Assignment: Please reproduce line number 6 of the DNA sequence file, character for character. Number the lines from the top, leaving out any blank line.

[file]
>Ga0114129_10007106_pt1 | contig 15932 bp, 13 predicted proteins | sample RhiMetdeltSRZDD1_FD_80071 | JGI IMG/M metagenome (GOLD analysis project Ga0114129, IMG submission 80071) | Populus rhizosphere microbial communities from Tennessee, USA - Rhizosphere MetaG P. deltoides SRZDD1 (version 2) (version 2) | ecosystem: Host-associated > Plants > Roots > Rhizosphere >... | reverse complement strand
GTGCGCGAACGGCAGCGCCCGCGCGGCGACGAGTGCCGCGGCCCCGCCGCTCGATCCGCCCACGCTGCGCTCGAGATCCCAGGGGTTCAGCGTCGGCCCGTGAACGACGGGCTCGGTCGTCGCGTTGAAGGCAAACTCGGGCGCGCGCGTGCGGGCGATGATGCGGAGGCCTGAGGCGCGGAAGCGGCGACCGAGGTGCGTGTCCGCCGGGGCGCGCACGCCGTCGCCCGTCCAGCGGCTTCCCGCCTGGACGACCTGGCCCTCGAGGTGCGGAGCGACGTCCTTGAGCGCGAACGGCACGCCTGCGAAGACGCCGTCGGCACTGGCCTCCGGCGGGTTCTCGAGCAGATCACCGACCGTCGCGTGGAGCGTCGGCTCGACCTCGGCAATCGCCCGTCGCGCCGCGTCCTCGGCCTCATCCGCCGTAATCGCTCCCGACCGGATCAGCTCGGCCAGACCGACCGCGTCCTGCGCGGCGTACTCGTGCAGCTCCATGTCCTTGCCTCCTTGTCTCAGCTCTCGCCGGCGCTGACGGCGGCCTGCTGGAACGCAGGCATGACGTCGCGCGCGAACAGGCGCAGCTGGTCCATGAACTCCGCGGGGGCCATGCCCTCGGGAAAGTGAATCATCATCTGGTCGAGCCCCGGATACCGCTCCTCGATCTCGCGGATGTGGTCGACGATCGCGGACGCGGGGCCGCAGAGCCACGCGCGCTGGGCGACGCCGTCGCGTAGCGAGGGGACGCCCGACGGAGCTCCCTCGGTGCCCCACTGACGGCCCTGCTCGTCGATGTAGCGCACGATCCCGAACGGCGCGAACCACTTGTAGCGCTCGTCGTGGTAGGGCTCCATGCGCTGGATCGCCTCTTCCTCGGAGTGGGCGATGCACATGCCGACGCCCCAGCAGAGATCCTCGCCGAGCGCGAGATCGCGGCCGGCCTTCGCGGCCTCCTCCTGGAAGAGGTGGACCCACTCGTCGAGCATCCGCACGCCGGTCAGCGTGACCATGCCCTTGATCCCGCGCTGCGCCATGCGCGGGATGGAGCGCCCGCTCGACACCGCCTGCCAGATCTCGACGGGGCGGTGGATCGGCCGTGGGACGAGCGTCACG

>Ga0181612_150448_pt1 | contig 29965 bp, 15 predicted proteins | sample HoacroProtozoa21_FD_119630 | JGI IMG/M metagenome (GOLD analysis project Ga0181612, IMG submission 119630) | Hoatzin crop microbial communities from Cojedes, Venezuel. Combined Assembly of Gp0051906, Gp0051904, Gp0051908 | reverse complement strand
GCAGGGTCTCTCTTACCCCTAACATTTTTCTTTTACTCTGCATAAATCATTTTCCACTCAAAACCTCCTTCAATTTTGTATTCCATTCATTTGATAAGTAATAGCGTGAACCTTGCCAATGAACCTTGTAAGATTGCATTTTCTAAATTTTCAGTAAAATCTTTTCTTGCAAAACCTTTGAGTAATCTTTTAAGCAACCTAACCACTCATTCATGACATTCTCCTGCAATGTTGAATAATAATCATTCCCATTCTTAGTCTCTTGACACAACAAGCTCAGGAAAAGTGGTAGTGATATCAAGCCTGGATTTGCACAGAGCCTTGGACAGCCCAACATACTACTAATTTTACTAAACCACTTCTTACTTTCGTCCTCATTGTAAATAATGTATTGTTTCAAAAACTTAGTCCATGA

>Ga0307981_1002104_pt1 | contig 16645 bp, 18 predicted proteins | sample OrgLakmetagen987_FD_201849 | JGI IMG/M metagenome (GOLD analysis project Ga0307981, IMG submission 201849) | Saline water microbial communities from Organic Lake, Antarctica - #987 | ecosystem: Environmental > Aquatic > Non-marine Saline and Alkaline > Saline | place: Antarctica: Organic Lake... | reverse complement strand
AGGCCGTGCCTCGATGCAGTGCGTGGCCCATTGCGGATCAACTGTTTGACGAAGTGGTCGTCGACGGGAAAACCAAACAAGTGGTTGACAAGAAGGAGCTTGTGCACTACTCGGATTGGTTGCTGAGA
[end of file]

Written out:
AGGCCGTGCCTCGATGCAGTGCGTGGCCCATTGCGGATCAACTGTTTGACGAAGTGGTCGTCGACGGGAAAACCAAACAAGTGGTTGACAAGAAGGAGCTTGTGCACTACTCGGATTGGTTGCTGAGA